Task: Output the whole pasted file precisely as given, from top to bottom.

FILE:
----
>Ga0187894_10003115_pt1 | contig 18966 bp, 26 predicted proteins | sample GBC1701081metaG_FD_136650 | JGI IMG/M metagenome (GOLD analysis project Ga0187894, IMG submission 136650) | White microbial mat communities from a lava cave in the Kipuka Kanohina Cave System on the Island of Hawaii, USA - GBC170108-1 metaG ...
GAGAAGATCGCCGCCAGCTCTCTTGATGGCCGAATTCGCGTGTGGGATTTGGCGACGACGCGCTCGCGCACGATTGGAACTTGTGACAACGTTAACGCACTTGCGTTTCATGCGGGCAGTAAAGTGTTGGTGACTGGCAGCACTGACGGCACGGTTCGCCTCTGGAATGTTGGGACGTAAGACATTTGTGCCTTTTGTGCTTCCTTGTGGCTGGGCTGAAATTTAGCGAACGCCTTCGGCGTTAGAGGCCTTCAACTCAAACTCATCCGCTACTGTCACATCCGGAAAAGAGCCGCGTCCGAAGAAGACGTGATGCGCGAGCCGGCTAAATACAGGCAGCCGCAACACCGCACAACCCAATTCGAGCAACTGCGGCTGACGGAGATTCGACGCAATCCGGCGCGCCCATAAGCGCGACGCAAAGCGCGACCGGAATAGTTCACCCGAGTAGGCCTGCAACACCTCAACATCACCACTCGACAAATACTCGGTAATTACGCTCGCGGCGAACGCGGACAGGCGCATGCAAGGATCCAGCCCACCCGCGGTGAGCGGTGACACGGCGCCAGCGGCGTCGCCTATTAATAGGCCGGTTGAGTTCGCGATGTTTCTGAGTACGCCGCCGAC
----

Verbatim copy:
>Ga0187894_10003115_pt1 | contig 18966 bp, 26 predicted proteins | sample GBC1701081metaG_FD_136650 | JGI IMG/M metagenome (GOLD analysis project Ga0187894, IMG submission 136650) | White microbial mat communities from a lava cave in the Kipuka Kanohina Cave System on the Island of Hawaii, USA - GBC170108-1 metaG ...
GAGAAGATCGCCGCCAGCTCTCTTGATGGCCGAATTCGCGTGTGGGATTTGGCGACGACGCGCTCGCGCACGATTGGAACTTGTGACAACGTTAACGCACTTGCGTTTCATGCGGGCAGTAAAGTGTTGGTGACTGGCAGCACTGACGGCACGGTTCGCCTCTGGAATGTTGGGACGTAAGACATTTGTGCCTTTTGTGCTTCCTTGTGGCTGGGCTGAAATTTAGCGAACGCCTTCGGCGTTAGAGGCCTTCAACTCAAACTCATCCGCTACTGTCACATCCGGAAAAGAGCCGCGTCCGAAGAAGACGTGATGCGCGAGCCGGCTAAATACAGGCAGCCGCAACACCGCACAACCCAATTCGAGCAACTGCGGCTGACGGAGATTCGACGCAATCCGGCGCGCCCATAAGCGCGACGCAAAGCGCGACCGGAATAGTTCACCCGAGTAGGCCTGCAACACCTCAACATCACCACTCGACAAATACTCGGTAATTACGCTCGCGGCGAACGCGGACAGGCGCATGCAAGGATCCAGCCCACCCGCGGTGAGCGGTGACACGGCGCCAGCGGCGTCGCCTATTAATAGGCCGGTTGAGTTCGCGATGTTTCTGAGTACGCCGCCGAC